Torah.org Home Subscribe Services Support Us
 
Print Version

Email this article to a friend

Parshas Bo

by Rabbi Dovid Green


The last plague given to the Egyptians was the slaying of the first born. Moshe warns Pharoah that this plague will occur at "about" midnight (Exodus 11:4). It's unusual that Moshe spoke in such terms. This is especially true considering that G-d told Moshe the plague would occur "at midnight". Why did Moshe alter what G-d told him? The Talmud says that if Moshe had said exactly midnight, and the plague had occured at a time that the advisors of Pharoah thought was slightly before or after midnight, they would claim Moshe was a liar.

Rabbi Zelig Pliskin in his work "Growth Through Torah" comments that this is a function of the power of finding fault. After nine severe plagues they still wouldn't consider the possibility that maybe they calculated the time incorrectly? Were they blind? However, since they were looking to find fault, even a minor discrepancy would cause them to claim Moshe was a liar.

Finding fault is always at someone's expense. It can be very hurtful, and it usually accomplishes little. People rarely respond positively to vindictive criticism. Finding the positive traits in a person or a situation goes a much longer way.

In "Duties of the Heart" by Rabbi Bachya Ibn Pekudah, a story is told to emphasize this point. A rabbi was walking through the street with several of his students. They came upon the carcass of a dead dog. "What a vile sight," they remarked. "Look how white its teeth are," responded the rabbi. With those words the rabbi taught his students that even when there is much more which is negative, there is still something positive to look for and find. It is a trait which carries us through life. It effects our relationships with our spouses, children, fellow workers, and employees to name just a few.

In this world no one and nothing is perfect. There is always fault to find. However, the Torah teaches us the negative repercussions of being a fault finder. We should always concentrate on seeing and emphasizing the good in everthing. In the merit of our seeking the good in others, may G-d only seek the good in us.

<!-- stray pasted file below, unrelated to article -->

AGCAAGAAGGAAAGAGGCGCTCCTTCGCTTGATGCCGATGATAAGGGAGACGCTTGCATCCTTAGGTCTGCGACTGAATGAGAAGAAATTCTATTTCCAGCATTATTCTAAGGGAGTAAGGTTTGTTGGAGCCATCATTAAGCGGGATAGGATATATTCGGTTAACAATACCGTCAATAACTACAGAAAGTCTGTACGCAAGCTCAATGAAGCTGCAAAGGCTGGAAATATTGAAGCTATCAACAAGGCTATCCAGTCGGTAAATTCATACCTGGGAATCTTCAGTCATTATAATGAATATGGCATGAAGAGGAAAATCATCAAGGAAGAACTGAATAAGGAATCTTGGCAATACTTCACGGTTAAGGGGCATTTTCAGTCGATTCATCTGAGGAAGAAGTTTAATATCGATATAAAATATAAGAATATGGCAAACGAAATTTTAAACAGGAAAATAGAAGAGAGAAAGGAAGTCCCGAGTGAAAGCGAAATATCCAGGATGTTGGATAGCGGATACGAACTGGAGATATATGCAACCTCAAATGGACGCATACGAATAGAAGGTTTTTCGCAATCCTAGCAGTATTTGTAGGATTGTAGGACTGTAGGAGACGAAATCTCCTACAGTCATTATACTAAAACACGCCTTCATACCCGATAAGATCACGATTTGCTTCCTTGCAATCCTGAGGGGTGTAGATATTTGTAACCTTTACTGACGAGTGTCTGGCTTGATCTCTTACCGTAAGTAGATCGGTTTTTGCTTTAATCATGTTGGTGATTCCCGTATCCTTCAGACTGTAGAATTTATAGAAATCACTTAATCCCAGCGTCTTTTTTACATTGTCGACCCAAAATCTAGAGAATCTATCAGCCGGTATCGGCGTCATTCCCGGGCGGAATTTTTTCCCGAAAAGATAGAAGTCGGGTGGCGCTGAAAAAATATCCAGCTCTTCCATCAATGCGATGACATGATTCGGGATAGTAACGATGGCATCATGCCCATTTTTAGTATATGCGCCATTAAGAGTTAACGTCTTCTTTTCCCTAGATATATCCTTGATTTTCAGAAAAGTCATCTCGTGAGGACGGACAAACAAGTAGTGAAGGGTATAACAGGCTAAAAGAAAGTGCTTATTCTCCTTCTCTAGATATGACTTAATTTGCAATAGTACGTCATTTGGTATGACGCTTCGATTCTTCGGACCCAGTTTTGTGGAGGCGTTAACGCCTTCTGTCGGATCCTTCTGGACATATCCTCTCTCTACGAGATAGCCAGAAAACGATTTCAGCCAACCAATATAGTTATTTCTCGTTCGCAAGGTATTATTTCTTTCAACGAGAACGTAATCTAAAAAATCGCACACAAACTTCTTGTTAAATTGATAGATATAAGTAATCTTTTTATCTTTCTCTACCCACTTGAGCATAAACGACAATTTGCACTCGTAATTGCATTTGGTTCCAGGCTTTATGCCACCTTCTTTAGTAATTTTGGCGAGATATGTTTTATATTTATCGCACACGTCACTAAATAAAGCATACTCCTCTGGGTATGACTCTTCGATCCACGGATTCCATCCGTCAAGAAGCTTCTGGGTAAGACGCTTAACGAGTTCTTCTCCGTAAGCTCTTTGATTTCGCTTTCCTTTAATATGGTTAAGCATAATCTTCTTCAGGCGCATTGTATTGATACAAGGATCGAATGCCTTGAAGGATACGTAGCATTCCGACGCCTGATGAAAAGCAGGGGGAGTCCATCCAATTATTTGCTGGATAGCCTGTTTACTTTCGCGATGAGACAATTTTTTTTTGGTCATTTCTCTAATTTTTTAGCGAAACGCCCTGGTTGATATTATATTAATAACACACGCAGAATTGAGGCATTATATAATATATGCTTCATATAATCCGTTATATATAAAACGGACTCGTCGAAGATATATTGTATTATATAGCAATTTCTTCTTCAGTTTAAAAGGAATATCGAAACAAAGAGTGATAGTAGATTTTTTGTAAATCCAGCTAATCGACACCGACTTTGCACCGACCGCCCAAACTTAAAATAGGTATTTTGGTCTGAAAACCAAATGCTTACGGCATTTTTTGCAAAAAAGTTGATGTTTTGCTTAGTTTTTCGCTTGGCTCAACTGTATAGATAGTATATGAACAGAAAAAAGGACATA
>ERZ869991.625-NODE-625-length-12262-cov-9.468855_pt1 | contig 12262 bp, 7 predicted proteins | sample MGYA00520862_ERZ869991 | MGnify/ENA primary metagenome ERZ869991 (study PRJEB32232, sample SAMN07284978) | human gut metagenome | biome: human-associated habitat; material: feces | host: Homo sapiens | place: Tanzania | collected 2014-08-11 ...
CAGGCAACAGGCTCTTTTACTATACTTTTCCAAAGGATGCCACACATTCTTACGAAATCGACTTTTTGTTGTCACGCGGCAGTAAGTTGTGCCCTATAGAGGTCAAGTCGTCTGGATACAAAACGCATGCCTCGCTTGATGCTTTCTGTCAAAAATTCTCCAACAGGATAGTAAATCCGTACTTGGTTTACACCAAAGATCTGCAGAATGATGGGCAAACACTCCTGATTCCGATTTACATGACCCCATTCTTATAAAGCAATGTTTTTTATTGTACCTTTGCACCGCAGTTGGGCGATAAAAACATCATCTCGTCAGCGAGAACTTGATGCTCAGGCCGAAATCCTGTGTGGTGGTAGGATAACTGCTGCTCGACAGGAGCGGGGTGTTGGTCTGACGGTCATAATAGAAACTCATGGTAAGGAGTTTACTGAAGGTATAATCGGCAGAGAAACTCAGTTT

Good Shabbos!


Text Copyright © 1996 Rabbi Dovid Green and Project Genesis, Inc.



 

ARTICLES ON ACHAREI MOS AND KEDOSHIM:

View Complete List

Cloaked in Dignity
Rabbi Aron Tendler - 5761

Jewish Character
Shlomo Katz - 5761

Why is this Portion Different from Other Portions?
Rabbi Yissocher Frand - 5757

ArtScroll

Be a Holy Nation!
Rabbi Yisroel Ciner - 5757

Appreciating the Value of the Jew
Rabbi Yosef Kalatsky - 5763

Bread in Your Basket, but Not in Your Soul
Shlomo Katz - 5771

> Kedoshim: Morality in Daily Life
Rabbi Berel Wein - 5775

The Command To 'Be Holy' Was Given In A Mass Gathering
Rabbi Yissocher Frand - 5765

The Good, The Bad, and The Process of Redemption
Rabbi Pinchas Winston - 5763

Looking for a Chavrusah?

Seeking Forgiveness Through the Goat of Azazel and the High Priest
Rabbi Berel Wein - 5771

Power of Rabbi Akiva
Rabbi Yissocher Frand - 5760

Belief and Circumstance
Rabbi Aron Tendler - 5765

Frumster - Orthodox Jewish Dating

Sweet Revenge
Rabbi Mordechai Kamenetzky - 5761

Holy Kitchen, Holy Sidewalk, Holy Workplace
Rabbi Berel Wein - 5765

Habits
Shlomo Katz - 5774

Leaving a True Legacy Behind
Rabbi Pinchas Winston - 5771



Project Genesis

Torah.org Home


Torah Portion

Jewish Law

Ethics

Texts

Learn the Basics

Seasons

Features

TORAHAUDIO

Ask The Rabbi

Knowledge Base




Help

About Us

Contact Us



Free Book on Geulah!




Torah.org Home
Torah.org HomeCapalon.com Copyright Information